In our current political climate, characterized by a style of interaction that began 30 to 40 years ago, there is a new habit of thinking about the “other” in deeply negative terms with labels such as “devils”, “traitors”, “enemies”. This style of interaction has moved about as far from heart-centered styles of perception and interaction as possible. In the years before the current style of political conversation started, people understood that there are disagreements about policies, but this didn’t lead to a direct attack on the characteristics and attributes of colleagues.
All this got me to thinking about the importance of remembering that we are one human family and that we need each other in order to survive. It also orients me to the practice of lovingkindness, where I can remember and affirm that all living beings want the same thing—to be free from suffering and to be happy. It’s sometimes hard to access this awareness when it feels like we have lost the ability to disagree with one another without an attack and alienation as part of that disagreement.
For this week’s practice in conscious living, I invite you to orient to lovingkindness, if you aren’t doing this kind of practice already. This means to remember that anyone and everyone you encounter along the way wants the same thing. It can be helpful to remember that people who tend go attack are often being driven by fear.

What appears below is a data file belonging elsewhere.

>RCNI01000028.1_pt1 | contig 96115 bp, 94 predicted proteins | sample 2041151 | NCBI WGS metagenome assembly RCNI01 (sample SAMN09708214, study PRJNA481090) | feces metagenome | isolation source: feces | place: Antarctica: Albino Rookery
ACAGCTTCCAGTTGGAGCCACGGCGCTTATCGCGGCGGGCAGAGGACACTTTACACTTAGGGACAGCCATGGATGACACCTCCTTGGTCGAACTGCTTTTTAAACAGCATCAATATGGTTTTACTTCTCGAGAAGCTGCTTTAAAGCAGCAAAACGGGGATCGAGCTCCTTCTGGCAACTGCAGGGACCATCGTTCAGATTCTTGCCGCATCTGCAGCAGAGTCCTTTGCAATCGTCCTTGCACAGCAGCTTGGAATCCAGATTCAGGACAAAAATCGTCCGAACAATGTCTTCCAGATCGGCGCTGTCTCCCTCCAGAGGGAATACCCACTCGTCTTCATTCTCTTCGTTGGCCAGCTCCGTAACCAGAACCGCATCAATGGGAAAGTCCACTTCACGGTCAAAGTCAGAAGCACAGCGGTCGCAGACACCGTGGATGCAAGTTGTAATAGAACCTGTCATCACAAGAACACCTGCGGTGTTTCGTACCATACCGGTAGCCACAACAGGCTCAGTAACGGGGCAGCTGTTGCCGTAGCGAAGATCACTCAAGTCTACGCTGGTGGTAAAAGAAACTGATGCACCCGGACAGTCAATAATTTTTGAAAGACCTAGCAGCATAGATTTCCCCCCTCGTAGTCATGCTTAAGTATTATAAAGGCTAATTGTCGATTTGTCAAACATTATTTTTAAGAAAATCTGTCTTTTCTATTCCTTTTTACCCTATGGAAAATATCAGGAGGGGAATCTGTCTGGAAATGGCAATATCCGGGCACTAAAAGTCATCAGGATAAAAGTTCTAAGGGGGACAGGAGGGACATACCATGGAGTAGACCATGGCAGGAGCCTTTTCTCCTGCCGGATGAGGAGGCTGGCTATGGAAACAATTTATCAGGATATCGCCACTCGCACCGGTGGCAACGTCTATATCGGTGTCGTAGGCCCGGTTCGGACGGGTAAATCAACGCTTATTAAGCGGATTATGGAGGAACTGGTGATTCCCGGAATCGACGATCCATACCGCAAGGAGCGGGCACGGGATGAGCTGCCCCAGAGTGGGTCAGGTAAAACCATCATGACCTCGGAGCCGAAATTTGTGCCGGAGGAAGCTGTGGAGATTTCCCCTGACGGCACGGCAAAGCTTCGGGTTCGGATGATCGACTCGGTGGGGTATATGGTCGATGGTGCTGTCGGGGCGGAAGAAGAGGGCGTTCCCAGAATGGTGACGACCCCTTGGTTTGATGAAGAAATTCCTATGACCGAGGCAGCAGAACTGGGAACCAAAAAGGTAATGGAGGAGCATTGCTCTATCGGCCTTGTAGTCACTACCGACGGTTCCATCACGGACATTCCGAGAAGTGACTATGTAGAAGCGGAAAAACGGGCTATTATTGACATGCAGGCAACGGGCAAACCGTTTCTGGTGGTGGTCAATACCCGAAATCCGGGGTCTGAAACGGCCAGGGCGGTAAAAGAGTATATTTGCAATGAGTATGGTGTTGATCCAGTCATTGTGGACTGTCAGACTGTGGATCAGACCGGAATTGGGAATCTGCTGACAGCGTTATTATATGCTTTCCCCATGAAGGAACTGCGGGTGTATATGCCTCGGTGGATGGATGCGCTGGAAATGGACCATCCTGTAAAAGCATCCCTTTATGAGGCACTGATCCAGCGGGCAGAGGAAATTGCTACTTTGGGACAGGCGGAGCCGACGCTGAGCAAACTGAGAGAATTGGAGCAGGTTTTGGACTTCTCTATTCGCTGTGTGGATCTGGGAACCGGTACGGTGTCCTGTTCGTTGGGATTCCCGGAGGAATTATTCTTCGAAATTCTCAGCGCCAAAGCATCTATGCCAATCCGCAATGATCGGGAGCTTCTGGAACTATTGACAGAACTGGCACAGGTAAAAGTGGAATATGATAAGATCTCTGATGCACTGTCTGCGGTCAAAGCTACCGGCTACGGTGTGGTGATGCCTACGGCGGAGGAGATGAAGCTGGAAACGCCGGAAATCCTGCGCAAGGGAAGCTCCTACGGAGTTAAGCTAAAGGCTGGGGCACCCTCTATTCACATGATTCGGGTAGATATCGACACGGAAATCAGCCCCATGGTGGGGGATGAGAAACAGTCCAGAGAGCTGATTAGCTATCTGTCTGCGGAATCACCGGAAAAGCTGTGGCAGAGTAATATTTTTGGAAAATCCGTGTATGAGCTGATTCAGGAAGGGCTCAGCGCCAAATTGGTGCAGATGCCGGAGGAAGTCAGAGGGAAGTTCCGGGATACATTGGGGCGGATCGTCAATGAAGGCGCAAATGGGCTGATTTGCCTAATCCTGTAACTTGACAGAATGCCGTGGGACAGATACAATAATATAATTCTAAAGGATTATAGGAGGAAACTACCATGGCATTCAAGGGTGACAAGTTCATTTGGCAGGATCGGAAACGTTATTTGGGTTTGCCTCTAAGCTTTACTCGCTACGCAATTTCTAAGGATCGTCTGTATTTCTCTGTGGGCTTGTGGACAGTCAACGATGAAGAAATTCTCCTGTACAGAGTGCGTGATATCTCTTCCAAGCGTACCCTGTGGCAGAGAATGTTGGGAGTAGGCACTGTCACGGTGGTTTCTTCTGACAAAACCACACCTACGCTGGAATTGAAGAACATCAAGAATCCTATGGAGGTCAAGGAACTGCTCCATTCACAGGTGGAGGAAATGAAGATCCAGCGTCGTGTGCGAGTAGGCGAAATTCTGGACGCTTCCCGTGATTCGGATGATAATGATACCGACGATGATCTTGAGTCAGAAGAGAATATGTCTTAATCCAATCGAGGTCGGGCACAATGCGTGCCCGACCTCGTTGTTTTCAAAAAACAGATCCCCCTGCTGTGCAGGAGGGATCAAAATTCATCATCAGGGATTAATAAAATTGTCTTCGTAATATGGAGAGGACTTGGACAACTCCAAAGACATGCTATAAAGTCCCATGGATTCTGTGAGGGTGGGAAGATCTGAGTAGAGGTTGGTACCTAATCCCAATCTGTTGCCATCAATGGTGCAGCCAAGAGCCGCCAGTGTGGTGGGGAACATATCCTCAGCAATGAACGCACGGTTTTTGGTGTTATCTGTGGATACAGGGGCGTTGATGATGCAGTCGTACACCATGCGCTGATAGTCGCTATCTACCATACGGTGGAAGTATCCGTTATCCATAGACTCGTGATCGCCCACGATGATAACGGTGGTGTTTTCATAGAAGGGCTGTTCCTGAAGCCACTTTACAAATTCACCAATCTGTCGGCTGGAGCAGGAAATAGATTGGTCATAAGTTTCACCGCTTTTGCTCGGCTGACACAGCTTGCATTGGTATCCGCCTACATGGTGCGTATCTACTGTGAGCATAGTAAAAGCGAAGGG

Here’s one version of Lovingkindness practice that I have on my website:
How to use this Meditation Exercise:
It’s been my experience that doing this meditation once or twice a week, when you have time to really sit with it and enter into the spirit of what it touches, can have a powerful healing effect over time. Doing it regularly in this way creates a state of mind that promotes greater self-acceptance, compassion, tolerance, and ease with ourselves and also with others. It also offers a way to experience and honor mixed feelings while continuing to open your heart. (Note: Doing this practice doesn’t preclude feeling outrage or the need to take action on behalf of social and environmental justice…) If you choose to experiment with this meditation, give it several months to have an effect and notice how you feel as you use it over time.Read More “”